Day 2 Completed
Day 2 Completed
If there's any thought that poker's in a slump in Australia, the 2016 Aussie Millions Main Event put it to rest. The Southern Hemisphere's most prestigious tournament attracted 732 players, up 84 players from the year before, and the largest turnout since 2010.
The increased turnout, which also made it the fourth-largest Aussie Millions Main Event in its storied 19-year history, created a juicy prize pool of AU$7.32 million that will be distributed to the top 80 players. Of that, AU$1.6 million has been reserved for the winner.
After five one-hour levels of play on Wednesday, approximately 150 players remained in contention with Australia's own Dylan Honeyman and his stack of 517,200 leading the way.
Among those who will return on Day 3 are Jean-Pascal Savard (455,200), Bobby Zhang (425,900), Daniel Engels (421,300), Jason Brown (401,600), and James Obst (378,500), who all bagged big stacks. Also still alive are Samantha Abernathy (269,500), Mustapha Kanit (269,000), Philipp Gruissem (260,100), Kitty Kuo (233,800), Ari Engel (228,600), Stephen Chidwick (222,900), and Joe Hachem (139,700).
Of course, not everyone was so fortunate. Among those to fall on Day 2 were 2015 European Poker Awards Media Person of the Year Marc Convey, European Poker Tour Malta champ Niall Farrell, Australian Poker Hall of Famer Gary Benson, Team PokerStars Pro members Celina Lin, Yaxi Zhu, Bryan Huang, Randy Lew, and Jason Mercier, as well as former Aussie Millions champs Manny Stavropoulos and Tyron Krost.
Stavropoulos and Krost were both eliminated by the same man, Benjamin Pollak, and Stavropoulos' elimination paved the way for no back-to-back winner.
Stavropoulos fell early on when he ran pocket nines into Pollak's tens, and Krost followed him out the door a short time later. If you recall, Krost won the Tournament of Champions back in 2012 — which invited all former Aussie Millions winners to an invite-only freeroll. As a result, he won free buy-ins to the Aussie Millions Main Event for life. Krost was freerolling, but his hope of cashing in came to an end when he ran jacks into Pollak's pocket kings.
That left Ami Barer as the only former champ still in contention. Barer, who topped a field of 668 two years ago, is in good shape to make another deep run bagging a stack of 260,000. Impressively, Barer finished in 11th place last year in his title-defense run.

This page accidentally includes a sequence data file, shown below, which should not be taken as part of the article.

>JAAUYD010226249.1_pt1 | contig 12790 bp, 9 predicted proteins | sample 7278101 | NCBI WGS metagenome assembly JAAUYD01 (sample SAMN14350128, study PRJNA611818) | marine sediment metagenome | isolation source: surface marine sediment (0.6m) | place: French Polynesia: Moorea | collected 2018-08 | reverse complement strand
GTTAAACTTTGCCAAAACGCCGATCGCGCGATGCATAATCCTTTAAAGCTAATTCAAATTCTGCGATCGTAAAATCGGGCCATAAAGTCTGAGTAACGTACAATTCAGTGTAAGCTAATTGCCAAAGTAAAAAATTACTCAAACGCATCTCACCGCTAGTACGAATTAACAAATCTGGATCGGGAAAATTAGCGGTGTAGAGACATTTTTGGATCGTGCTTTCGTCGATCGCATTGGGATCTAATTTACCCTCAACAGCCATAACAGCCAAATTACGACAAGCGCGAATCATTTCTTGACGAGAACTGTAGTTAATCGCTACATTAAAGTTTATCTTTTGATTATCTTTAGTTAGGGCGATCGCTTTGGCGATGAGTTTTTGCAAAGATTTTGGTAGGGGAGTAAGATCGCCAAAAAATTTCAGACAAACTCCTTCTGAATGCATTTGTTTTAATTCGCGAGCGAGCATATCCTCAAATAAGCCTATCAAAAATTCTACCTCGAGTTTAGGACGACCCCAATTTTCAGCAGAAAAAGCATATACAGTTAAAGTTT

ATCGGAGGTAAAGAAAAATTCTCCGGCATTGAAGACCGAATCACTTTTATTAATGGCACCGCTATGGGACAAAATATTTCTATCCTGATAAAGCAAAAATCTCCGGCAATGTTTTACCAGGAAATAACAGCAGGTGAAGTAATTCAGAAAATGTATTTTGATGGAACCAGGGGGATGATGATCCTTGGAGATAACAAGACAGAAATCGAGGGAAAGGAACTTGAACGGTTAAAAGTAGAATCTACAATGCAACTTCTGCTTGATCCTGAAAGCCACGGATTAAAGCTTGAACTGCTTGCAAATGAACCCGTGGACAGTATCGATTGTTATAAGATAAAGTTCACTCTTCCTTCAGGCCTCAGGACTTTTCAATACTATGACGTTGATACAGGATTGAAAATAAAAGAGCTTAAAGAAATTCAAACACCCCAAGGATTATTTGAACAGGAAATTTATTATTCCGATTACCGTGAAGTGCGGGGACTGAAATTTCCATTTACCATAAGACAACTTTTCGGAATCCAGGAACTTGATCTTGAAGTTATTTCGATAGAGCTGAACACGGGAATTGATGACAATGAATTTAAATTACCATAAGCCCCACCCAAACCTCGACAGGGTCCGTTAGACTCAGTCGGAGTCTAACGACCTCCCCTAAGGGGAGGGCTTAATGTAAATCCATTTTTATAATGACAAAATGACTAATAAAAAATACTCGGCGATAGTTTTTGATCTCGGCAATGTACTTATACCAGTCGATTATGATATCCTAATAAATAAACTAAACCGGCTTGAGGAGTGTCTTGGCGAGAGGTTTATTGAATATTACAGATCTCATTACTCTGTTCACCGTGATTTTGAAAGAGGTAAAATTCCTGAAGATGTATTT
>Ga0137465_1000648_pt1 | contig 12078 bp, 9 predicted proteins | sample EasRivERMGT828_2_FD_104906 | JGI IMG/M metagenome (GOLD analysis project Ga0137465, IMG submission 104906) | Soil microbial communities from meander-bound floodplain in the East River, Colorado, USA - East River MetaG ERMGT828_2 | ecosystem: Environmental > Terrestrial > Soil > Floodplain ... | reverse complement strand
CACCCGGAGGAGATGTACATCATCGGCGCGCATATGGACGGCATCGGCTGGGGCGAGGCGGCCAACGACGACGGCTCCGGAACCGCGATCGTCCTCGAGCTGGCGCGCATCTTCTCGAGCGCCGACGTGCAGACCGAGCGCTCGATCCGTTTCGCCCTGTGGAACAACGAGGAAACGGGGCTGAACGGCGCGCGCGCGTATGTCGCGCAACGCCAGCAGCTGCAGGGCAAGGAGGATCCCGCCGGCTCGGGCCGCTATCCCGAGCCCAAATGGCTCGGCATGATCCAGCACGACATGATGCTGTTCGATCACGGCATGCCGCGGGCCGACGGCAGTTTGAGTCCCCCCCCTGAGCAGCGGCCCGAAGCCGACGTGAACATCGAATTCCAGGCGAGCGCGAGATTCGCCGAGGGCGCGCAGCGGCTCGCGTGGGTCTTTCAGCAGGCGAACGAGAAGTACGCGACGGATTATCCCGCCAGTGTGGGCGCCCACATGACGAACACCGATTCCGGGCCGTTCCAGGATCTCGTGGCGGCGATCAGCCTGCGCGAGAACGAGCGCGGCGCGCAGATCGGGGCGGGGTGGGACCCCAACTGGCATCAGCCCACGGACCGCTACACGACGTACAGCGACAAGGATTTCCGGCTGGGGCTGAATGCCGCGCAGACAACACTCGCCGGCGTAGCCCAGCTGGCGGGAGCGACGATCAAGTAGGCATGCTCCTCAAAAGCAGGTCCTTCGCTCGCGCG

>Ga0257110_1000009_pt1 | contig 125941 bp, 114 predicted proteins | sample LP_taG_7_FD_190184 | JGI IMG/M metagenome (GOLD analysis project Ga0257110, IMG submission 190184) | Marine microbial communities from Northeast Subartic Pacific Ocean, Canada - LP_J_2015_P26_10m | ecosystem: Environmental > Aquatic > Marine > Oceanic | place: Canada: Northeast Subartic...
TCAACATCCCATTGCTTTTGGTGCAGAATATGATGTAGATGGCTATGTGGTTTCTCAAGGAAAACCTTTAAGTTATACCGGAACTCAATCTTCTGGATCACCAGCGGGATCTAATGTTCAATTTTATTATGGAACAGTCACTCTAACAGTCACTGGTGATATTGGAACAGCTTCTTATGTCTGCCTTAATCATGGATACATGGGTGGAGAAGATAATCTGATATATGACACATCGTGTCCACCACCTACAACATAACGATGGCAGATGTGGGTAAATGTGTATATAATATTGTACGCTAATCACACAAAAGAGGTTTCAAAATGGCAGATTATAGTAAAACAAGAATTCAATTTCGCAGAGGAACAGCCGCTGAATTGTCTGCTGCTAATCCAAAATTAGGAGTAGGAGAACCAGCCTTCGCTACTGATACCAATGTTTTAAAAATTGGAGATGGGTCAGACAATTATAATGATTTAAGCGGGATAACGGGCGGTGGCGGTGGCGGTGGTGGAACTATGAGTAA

Day 3 will kick off at 12:30 p.m. local time on Thursday. The money bubble should burst as players look to make it through seven levels of play. The PokerNews Live Reporting team will be there every step of the way to capture the action, so be sure to join us then.
In the meantime, check out this "Last Word" game featuring Jessica Dawley:
On the featured table we just saw the tail-end of a three-way all in that involved Richard Ashby, Julian Colman and Tony Dunst. Ashby was the short stack, and all in for 18,400 while Colman risked 77,300 in the following showdown.
The board ran out and both Colman and Ashby were knocked out.
Jonathan Karamalikis may be most well known for his big stacks on the poker felt, but he's also the founder of Big Stack Underwear. Kind of fitting for someone who used to be most known for as "xMONSTERxDONGx" in the online poker realm, right?
At the 2016 Aussie Millions, Karamalikis caught up with PokerNews' Sarah Herring to talk about his new venture and issue a caption contest where you could win a pair of Big Stack Underwear yourself.
And the day is done. Check back soon for end of day chip counts and a recap of todays action.
Well, technically Erik Seidel didn't call with jack high, but we're just fan of the saying.
Action folded to Dietrich Fast and the German WSOPE bracelet winner, who recently lost a lot of chips, asked how much Seidel was playing. Seidel admitted to only have about 30,000 or so left. Fast now opened to 4,000 and Seidel in the big blind was the only caller.
Both players checked the flop and turn to see the complete the board.
Seidel checked again and Fast bet 5,000. Seidel smiled, hummed and shook his head like he had a nice tune on his headphones, and eventually reluctantly called.
Fast asked if he was just called by king-high but Seidel shook his head. Fast then showed his and Seidel tabled for the pair of aces on board with the queen - jack - eight.
Martin Boersma had been nurturing a small stack for many hours, but just now he found himself all in and at risk for about 30,000 against Bobby Zhang.
The board ran out and Boersma was knocked out.
On Day 1b, no one did better than Alex Rocha, who bagged up the chip lead with 166,000. Unfortunately Day 2 hasn't been as kind to him.
Rocha was down to his last 39,600 when he three-bet all in from the big blind after the player on the button raised. The button called and it was off to the races.
The flop paired Rocha's opponent, but fortunately it also contained a nine. the turn guaranteed Rocha would double with his set, and he was pushed the pot after the completed the board on the river.
From early position, James Broom opened with a raise to an unknown amount. Mustapha Kanit reraised from the cutoff seat to 11,600, and play folded back to Broom. He made it 21,500 to go, and Kanit made the call.
The flop fell , and Broom checked. Kanit bet 18,000, and Broom folded.